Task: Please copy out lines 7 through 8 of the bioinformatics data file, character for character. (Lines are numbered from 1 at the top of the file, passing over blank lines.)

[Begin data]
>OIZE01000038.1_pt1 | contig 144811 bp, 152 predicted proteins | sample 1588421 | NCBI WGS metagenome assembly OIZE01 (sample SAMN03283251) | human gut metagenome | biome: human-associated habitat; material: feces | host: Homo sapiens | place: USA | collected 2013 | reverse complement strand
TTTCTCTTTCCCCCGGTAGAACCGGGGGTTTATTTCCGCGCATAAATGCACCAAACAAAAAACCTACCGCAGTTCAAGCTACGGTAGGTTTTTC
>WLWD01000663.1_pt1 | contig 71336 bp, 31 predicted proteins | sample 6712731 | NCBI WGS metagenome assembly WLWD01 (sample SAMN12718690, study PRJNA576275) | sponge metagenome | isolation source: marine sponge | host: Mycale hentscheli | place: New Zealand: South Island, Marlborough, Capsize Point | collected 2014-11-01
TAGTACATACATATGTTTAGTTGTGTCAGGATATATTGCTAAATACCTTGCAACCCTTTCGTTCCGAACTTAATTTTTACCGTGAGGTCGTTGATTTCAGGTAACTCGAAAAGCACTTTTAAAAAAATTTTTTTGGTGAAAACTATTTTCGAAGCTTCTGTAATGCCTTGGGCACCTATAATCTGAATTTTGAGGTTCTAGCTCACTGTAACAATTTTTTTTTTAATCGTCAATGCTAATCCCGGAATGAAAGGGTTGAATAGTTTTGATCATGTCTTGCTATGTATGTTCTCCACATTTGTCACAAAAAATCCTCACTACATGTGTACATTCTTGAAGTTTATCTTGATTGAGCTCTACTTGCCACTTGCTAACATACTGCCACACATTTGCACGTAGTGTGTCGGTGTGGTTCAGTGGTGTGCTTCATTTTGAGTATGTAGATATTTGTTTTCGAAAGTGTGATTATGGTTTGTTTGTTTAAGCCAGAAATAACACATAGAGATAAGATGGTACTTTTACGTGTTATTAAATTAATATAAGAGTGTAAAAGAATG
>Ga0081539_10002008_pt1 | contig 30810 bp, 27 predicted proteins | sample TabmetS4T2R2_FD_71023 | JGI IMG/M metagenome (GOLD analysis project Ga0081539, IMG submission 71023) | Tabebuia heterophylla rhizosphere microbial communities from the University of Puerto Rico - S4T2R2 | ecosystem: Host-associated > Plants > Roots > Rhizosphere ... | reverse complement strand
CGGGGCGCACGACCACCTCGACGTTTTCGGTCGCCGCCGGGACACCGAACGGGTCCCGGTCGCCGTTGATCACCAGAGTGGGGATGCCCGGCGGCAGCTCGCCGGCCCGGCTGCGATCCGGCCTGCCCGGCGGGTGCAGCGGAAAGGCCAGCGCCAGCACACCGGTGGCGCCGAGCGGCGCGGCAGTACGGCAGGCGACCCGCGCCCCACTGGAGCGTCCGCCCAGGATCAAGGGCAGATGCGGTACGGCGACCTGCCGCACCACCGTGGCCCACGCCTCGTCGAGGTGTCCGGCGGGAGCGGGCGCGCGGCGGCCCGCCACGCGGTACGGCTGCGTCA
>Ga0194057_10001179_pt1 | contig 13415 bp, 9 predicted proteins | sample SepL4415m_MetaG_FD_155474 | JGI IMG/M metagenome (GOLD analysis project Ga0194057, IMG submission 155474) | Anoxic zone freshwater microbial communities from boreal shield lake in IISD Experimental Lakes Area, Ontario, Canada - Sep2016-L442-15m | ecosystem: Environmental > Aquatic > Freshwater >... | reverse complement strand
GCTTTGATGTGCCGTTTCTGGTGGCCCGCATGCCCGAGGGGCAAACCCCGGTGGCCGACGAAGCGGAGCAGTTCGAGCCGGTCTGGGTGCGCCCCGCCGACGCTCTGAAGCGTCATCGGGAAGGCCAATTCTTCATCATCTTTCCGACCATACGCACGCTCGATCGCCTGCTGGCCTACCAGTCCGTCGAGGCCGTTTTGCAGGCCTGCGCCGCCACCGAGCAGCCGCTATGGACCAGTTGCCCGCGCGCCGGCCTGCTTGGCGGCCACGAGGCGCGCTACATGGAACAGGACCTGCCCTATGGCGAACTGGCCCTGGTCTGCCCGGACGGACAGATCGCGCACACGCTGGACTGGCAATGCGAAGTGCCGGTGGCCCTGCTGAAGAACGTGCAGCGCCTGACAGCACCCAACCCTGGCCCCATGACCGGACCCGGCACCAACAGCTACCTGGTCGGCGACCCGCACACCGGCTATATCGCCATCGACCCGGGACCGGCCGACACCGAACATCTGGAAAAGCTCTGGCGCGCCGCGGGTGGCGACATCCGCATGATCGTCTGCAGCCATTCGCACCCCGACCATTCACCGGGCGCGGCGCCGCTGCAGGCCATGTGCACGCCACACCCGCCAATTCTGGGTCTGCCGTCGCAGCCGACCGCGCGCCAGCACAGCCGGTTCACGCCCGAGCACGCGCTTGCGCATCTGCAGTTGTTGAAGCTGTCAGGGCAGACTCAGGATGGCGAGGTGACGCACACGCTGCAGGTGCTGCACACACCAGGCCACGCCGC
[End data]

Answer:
>Ga0194057_10001179_pt1 | contig 13415 bp, 9 predicted proteins | sample SepL4415m_MetaG_FD_155474 | JGI IMG/M metagenome (GOLD analysis project Ga0194057, IMG submission 155474) | Anoxic zone freshwater microbial communities from boreal shield lake in IISD Experimental Lakes Area, Ontario, Canada - Sep2016-L442-15m | ecosystem: Environmental > Aquatic > Freshwater >... | reverse complement strand
GCTTTGATGTGCCGTTTCTGGTGGCCCGCATGCCCGAGGGGCAAACCCCGGTGGCCGACGAAGCGGAGCAGTTCGAGCCGGTCTGGGTGCGCCCCGCCGACGCTCTGAAGCGTCATCGGGAAGGCCAATTCTTCATCATCTTTCCGACCATACGCACGCTCGATCGCCTGCTGGCCTACCAGTCCGTCGAGGCCGTTTTGCAGGCCTGCGCCGCCACCGAGCAGCCGCTATGGACCAGTTGCCCGCGCGCCGGCCTGCTTGGCGGCCACGAGGCGCGCTACATGGAACAGGACCTGCCCTATGGCGAACTGGCCCTGGTCTGCCCGGACGGACAGATCGCGCACACGCTGGACTGGCAATGCGAAGTGCCGGTGGCCCTGCTGAAGAACGTGCAGCGCCTGACAGCACCCAACCCTGGCCCCATGACCGGACCCGGCACCAACAGCTACCTGGTCGGCGACCCGCACACCGGCTATATCGCCATCGACCCGGGACCGGCCGACACCGAACATCTGGAAAAGCTCTGGCGCGCCGCGGGTGGCGACATCCGCATGATCGTCTGCAGCCATTCGCACCCCGACCATTCACCGGGCGCGGCGCCGCTGCAGGCCATGTGCACGCCACACCCGCCAATTCTGGGTCTGCCGTCGCAGCCGACCGCGCGCCAGCACAGCCGGTTCACGCCCGAGCACGCGCTTGCGCATCTGCAGTTGTTGAAGCTGTCAGGGCAGACTCAGGATGGCGAGGTGACGCACACGCTGCAGGTGCTGCACACACCAGGCCACGCCGC